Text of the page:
By Anne-Marie Concepcion
Do you ever get multiple copies of the same catalog in the mail? Or three or four copies of the same HTML email from the same company? The problem here is a dirty list: Someone forgot to check for duplicate entries.
When you’re doing any sort of mail merging or database publishing, it’s important to start with a clean, “de-duped” list before you import the data, because they’re often impossible to find and delete in the finished product.
In the case of HTML emails, you never even see the finished product. But you might just aggravate a recipient enough to get tagged as a spammer.
If the data is still in its native database format (Access, Filemaker, etc.) getting rid of dupes is seldom an issue. You just look for the program’s “Delete Duplicate Records” command.
But sometimes, you don’t have a database, just a list of thousands of something or others that you’ve combined from various sources, like websites and Word files.
And, when you’re doing a job for a client, you’re normally given a tab- or comma-delimited text file that was *exported* from their database, which may have been in an atrocious state to begin with. Or worse, they call their Saved-As-bazillion-times Word document that Marge started in 1994 their “database” and give you that.
So … confronted with a text file containing thousands of records, one record per paragraph, how can you quickly get rid of duplicate entries?
De-dupe in Excel
If you have Microsoft Excel, you can open the tab- or comma-delimited text file in it and either use a formula operation or download and purchase an Excel add-on that adds the ability to find and delete duplicates.
If you feel like strapping on your Excel Geek gear and trying the formula method, follow the steps outlined here.
Or, you can purchase an inexpensive Excel (Windows only) add-on, like DeDupe4excel.
DeDupe4excel is more powerful than the formula method, because you can configure it to delete “close” duplicates, like “Mike” and “Michael.” The formula method only works on exact matches.
Actually, if you do an online search for the term “delete duplicate +excel” you’ll end up with dozens of Excel add-ons that you might want to investigate.
After you’ve removed the duplicates, just save the cleaned-up data back out in tab-delimited text or CSV format to use as your source file.
De-dupe in a Text Editor
Mac users can take care of the de-duping in a few seconds with the help of one of my favorite programs in the world, Bare Bones Software’s free TextWrangler.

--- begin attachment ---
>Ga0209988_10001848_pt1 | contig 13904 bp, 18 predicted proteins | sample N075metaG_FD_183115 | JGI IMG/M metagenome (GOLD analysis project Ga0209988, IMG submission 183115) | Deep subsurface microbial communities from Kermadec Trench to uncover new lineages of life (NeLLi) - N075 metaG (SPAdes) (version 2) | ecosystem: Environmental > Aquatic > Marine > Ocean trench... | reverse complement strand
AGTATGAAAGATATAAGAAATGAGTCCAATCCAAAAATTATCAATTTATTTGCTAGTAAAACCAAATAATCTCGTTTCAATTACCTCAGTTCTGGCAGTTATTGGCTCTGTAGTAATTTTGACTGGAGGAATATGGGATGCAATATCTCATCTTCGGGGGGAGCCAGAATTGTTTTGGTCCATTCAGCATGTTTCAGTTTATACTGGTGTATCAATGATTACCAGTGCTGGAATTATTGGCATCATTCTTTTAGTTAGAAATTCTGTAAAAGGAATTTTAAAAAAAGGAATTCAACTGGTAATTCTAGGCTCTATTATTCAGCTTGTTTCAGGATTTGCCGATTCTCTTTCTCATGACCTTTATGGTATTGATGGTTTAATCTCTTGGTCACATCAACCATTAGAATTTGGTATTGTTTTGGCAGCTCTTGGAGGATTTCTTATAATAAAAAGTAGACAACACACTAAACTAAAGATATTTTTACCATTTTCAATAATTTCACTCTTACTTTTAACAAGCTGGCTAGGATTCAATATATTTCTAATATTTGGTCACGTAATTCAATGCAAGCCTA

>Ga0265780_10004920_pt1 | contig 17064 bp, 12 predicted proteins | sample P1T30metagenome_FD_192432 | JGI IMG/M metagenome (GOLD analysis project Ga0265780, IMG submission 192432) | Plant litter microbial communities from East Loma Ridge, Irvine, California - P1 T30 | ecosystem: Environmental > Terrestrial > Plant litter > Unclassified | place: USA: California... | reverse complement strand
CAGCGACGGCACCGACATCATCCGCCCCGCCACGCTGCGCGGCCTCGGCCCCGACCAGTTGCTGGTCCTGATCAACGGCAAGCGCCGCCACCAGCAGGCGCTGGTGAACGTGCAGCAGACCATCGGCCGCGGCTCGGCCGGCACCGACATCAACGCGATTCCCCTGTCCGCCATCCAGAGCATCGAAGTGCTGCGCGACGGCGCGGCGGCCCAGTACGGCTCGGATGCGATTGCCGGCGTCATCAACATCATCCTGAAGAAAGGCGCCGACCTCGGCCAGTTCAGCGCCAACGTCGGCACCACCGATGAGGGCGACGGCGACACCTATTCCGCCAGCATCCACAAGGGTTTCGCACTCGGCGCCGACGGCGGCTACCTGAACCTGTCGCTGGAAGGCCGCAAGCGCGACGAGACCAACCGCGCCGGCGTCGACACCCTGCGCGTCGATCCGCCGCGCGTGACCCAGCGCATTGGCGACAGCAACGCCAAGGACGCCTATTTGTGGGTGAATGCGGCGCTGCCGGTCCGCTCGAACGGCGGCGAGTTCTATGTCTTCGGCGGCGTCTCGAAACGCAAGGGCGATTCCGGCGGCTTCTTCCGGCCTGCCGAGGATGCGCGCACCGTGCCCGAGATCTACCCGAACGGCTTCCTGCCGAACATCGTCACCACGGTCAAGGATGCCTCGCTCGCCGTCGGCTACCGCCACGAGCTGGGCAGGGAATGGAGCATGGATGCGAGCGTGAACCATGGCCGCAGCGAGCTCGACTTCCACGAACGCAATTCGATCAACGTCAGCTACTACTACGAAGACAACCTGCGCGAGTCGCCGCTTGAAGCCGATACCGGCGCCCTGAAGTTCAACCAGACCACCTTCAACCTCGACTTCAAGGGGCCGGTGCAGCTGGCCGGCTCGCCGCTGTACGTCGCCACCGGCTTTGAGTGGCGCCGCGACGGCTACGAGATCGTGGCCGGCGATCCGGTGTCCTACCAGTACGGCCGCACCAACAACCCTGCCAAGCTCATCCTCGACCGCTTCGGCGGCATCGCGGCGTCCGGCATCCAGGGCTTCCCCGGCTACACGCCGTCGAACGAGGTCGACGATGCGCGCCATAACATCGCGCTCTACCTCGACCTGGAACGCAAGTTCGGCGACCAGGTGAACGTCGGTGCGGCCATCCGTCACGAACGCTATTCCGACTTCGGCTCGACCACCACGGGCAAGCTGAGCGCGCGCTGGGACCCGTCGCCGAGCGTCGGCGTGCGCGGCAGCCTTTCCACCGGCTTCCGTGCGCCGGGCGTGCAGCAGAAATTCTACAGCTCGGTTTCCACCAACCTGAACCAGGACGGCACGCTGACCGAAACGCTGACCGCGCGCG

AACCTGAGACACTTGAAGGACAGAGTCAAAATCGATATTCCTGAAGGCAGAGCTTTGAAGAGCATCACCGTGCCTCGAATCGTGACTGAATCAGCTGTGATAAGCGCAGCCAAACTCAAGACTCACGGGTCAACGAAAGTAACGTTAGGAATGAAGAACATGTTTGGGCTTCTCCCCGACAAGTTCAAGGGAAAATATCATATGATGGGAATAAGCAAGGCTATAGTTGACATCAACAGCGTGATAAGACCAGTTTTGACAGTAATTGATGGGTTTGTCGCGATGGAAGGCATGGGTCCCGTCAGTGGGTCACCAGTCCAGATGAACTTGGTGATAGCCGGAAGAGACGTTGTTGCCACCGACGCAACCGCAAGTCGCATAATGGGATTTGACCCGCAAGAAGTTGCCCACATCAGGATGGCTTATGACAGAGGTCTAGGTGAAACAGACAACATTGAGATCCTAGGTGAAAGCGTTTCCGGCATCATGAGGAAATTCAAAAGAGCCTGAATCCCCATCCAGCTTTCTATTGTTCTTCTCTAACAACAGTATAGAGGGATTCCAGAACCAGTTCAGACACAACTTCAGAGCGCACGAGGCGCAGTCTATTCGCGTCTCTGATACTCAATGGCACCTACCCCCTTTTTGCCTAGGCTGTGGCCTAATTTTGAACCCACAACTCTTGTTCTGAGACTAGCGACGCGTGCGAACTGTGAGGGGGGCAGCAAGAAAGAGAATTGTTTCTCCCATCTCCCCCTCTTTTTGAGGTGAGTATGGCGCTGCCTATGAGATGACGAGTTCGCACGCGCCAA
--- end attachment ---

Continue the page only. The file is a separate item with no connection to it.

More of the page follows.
Open the file in TextWrangler (their commercial BBEdit program has this too) and choose Text > Process Duplicate Lines. In the resulting dialog box, turn on the checkbox for Delete Duplicate Lines, and click the Process button. Done!
This powerful little dialog box also lets you specify pattern matching (aka GREP) and offers the option to move the deleted lines to a new file so you can see what it removed.
Windows users can use the slick UltraEdit ($59.95) program from IDM.
Open the text file in UltraEdit and choose File > Sort > Advanced Sort Options. Choose a sort order, turn on the Remove Duplicates checkbox, and click the Sort button. Voila!
De-dupe on the Web for Free
What could be simpler than copying and pasting onto a website? Check out http://SortMyList.com. In one simple — and a little primitive, design-wise — window, it can do all sorts of manipulations to the text you paste in.
Not only can it de-dupe (look under the Clean menu for the Remove Duplicates command), but it can transpose, clean white space, reverse items (change “firstname lastname” to “lastname firstname”), and delete special characters. And more. For free!
In fact, you don’t even have to copy/paste. The first menu on the web page, File, lets you upload .txt files to the window. When you’re done, choose File > Save to Hard Drive.
Anne-Marie “Her Geekness” Concepcion (@amarie on Twitter) is owner of Seneca Design & Training, a cross-media publication design studio that provides consulting, design, production, and training services to publishers and designers around the world. She is the co-host of the InDesignSecrets.com blog and podcast, and an author of many video tutorials at Lynda.com. Anne-Marie publishes DesignGeek, an ezine of tips and tricks that’s enjoyed by over 8,000 creative professionals. DesignGeek’s home page can be found at http://designgeek.com/.
This article is reprinted with permission. Copyright 2011 Seneca Design & Training, Inc. All Rights Reserved. No portion of this article may be reprinted by any means for any purpose without express written permission of the copyright holder.